“There are some cases, like the state of Aguascalientes, which has the second lowest rate of homicides in the country, but almost all cases are executions carried out by organized crime,” Roel said. “Therefore (this methodology) helps us get a clearer picture of the presence of organized crime. It allows us to know how much of the violence is a direct result of these groups, and how much is caused by something else.”

It’s no surprise that the states with the highest number of executions by organized crime are also those that are most strategically important for the operation of criminal economies, as well as the criminals that operate them.

“Whenever we see a high number of executions, it’s a good indicator of conflict between criminal groups,” Roel said. “For us, the major determining factor is the group’s wish to take control of a territory, whether it’s for growing illegal crops, trafficking, or selling drugs.”

In recent years, Guerrero, which tops the list as the state with the highest number of executions, has transformed from the country’s epicentre of poppy cultivation to a continually disputed territory, a result of the splintering of large cartels like the Beltrán Leyva Organization (OBL) and the Familia Michoacana. The Jalisco Cartel - New Generation (Cartel Jalisco Nueva Generación – CJNG) and self-defense groups like the Viagras also have a strong presence in the state.

Baja California and Chihuahua have been historically important territories for organized crime because of their strategic importance as drug transit corridors to the United States. The Sinaloa, Juárez, and the CJNG cartels are currently reported to be operating in the region.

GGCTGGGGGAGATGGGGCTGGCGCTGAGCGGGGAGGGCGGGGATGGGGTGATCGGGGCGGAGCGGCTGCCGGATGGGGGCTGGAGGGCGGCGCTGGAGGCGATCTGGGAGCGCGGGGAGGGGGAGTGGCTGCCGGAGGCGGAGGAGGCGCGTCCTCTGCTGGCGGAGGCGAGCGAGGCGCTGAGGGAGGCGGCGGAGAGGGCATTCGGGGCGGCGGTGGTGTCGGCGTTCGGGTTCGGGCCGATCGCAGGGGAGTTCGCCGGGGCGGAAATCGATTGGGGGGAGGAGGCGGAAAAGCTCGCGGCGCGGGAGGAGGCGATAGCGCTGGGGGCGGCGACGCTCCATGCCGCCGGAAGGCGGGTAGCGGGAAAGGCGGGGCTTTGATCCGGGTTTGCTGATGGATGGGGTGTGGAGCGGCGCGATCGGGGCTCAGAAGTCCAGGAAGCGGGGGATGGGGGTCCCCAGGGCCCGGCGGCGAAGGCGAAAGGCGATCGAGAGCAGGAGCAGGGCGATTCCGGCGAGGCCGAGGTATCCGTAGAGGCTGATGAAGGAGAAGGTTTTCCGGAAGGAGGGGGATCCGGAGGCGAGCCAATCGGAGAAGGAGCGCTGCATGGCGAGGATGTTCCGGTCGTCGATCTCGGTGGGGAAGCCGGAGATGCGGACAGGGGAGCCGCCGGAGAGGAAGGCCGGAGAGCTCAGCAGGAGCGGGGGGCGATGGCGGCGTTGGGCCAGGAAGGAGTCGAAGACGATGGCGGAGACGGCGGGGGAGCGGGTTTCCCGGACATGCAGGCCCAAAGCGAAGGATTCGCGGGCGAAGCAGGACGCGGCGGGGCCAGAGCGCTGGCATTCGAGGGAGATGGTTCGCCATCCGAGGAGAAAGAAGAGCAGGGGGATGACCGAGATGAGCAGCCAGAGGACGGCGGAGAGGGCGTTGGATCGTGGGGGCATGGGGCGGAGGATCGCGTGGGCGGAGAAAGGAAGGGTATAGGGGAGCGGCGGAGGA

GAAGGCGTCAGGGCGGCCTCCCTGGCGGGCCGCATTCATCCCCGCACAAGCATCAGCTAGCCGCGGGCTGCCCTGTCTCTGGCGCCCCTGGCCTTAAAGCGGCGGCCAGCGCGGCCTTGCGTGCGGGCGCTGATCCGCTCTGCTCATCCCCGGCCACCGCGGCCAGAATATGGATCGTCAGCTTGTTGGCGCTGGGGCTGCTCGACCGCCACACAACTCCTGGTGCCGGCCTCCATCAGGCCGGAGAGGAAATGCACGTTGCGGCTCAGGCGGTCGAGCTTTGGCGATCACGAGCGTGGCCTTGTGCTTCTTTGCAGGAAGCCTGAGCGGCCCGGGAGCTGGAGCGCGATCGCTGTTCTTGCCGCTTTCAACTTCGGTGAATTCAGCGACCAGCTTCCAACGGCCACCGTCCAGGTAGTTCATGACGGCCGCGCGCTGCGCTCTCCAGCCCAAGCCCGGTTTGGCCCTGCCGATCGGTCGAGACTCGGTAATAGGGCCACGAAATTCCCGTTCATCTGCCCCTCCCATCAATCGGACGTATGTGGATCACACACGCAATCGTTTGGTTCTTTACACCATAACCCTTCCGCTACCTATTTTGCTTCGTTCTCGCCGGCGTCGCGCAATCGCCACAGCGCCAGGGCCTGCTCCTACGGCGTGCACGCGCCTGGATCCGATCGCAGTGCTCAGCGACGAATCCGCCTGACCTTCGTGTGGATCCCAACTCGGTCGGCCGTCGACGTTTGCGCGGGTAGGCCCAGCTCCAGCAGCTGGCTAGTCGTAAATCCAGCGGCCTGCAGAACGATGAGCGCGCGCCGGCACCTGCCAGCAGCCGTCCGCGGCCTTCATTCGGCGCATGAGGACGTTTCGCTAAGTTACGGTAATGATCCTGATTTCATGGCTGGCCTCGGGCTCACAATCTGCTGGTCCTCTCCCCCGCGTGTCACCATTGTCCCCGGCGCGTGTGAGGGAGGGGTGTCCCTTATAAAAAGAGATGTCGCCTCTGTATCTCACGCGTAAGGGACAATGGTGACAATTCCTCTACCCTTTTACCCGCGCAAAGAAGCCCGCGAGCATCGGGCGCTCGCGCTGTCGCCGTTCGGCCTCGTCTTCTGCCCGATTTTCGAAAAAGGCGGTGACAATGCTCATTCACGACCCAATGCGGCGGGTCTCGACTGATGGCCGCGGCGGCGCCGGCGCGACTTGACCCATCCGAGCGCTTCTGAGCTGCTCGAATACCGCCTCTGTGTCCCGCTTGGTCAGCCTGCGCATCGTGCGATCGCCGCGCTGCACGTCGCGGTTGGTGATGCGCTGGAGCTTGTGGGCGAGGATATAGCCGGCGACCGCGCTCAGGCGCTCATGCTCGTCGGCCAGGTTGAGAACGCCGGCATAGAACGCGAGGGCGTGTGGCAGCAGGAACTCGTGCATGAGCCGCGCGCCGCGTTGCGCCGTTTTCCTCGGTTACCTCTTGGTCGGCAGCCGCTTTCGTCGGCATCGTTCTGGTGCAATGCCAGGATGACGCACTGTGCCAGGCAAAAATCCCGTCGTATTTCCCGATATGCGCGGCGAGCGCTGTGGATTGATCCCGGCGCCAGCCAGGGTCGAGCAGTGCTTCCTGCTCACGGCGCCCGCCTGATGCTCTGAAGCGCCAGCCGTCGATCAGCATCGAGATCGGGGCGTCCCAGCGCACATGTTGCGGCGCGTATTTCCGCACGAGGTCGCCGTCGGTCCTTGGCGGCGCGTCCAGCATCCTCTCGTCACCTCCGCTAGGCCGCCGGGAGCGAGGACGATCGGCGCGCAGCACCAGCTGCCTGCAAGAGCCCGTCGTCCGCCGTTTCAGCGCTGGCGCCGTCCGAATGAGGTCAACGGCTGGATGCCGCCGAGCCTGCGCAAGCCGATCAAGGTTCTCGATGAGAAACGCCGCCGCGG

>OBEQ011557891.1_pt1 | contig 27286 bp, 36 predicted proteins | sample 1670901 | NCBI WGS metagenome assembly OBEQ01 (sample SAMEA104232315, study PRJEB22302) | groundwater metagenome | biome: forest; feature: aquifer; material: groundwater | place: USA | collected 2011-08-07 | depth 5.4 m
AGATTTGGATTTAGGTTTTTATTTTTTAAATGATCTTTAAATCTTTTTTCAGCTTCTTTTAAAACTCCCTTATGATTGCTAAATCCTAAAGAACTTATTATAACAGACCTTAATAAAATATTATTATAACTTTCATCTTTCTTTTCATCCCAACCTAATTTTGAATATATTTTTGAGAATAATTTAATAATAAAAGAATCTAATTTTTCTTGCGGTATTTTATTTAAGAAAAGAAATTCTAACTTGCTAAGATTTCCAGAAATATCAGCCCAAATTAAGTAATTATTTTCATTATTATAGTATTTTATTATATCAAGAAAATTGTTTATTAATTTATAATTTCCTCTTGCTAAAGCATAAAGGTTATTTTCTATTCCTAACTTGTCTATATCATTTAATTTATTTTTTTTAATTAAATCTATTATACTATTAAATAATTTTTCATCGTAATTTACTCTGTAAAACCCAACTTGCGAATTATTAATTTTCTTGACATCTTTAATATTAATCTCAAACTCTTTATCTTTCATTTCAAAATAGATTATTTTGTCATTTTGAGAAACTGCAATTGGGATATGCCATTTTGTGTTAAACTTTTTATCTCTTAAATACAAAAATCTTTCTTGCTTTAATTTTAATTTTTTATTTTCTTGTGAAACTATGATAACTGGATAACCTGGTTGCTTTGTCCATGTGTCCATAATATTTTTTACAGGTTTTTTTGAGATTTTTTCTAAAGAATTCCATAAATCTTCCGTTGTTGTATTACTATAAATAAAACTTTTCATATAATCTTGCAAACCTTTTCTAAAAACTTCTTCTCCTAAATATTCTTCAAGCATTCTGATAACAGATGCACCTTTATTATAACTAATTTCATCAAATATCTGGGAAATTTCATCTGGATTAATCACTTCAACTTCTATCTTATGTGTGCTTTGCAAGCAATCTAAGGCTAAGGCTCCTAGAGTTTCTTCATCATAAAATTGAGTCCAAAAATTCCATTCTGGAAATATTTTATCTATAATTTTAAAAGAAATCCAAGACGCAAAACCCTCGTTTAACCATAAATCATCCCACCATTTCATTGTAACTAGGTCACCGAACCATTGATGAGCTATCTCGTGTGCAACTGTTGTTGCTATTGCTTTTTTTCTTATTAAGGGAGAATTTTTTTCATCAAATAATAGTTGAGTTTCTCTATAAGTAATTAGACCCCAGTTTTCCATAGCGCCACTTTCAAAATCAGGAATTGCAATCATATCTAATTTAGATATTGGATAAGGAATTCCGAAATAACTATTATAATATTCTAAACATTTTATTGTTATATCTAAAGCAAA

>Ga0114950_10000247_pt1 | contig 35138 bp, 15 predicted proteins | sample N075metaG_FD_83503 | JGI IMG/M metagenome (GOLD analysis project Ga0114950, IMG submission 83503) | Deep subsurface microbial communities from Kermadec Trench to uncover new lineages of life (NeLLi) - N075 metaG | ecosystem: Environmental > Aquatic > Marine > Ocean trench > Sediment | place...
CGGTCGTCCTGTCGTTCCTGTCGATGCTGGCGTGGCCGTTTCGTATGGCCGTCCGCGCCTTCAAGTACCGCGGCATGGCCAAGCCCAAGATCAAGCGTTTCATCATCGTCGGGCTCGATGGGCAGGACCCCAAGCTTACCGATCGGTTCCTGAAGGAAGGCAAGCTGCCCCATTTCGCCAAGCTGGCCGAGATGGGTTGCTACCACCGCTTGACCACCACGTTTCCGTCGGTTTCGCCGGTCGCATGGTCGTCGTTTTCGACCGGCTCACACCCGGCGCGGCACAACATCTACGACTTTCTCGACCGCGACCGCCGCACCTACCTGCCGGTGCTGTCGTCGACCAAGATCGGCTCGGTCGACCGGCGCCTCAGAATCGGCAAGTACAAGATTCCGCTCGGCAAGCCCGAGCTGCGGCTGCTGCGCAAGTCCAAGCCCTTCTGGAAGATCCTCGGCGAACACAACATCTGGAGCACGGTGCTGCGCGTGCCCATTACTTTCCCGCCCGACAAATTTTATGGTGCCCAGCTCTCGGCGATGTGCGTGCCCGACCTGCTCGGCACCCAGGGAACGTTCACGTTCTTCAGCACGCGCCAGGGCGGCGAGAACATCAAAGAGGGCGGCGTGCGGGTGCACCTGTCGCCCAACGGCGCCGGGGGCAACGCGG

SEE ALSO: Mexico News and Profiles

The Gulf state of Veracruz has also been caught in the crossfire between criminal groups fighting for access to the Atlantic through control of the state’s numerous ports. The state is also strategically positioned as another drug corridor to the north. The largest collection of mass graves was found in Veracruz in 2017, where authorities recovered at least 260 bodies.

Guanajuato -- a recent arrival at the top of the list -- was the state that saw the most petroleum theft from Pemex’s oil and gas pipelines. It’s likely that territorial disputes between criminal groups that engage in illegal pipeline tapping play a major role in the dramatic increase in homicides in the state.

It should be noted that states like Quintana Roo, Baja California Sur and Nayarit -- some of the most popular tourist destinations in Mexico -- have very high rates of killings. InSight Crime has reported that as traditional cartels continue to fragment, local groups that don’t necessarily have clear alliances or loyalty to larger organizations are likely to engage in more violence. Quintana Roo’s tourism industry also creates a fertile market for drug sales, according to Roel.

Because criminal groups will likely to continue to splinter in 2018, Mexico can expect more disputes over strategic plazas, as well as the bloody executions that are part and parcel of the country’s organized crime landscape.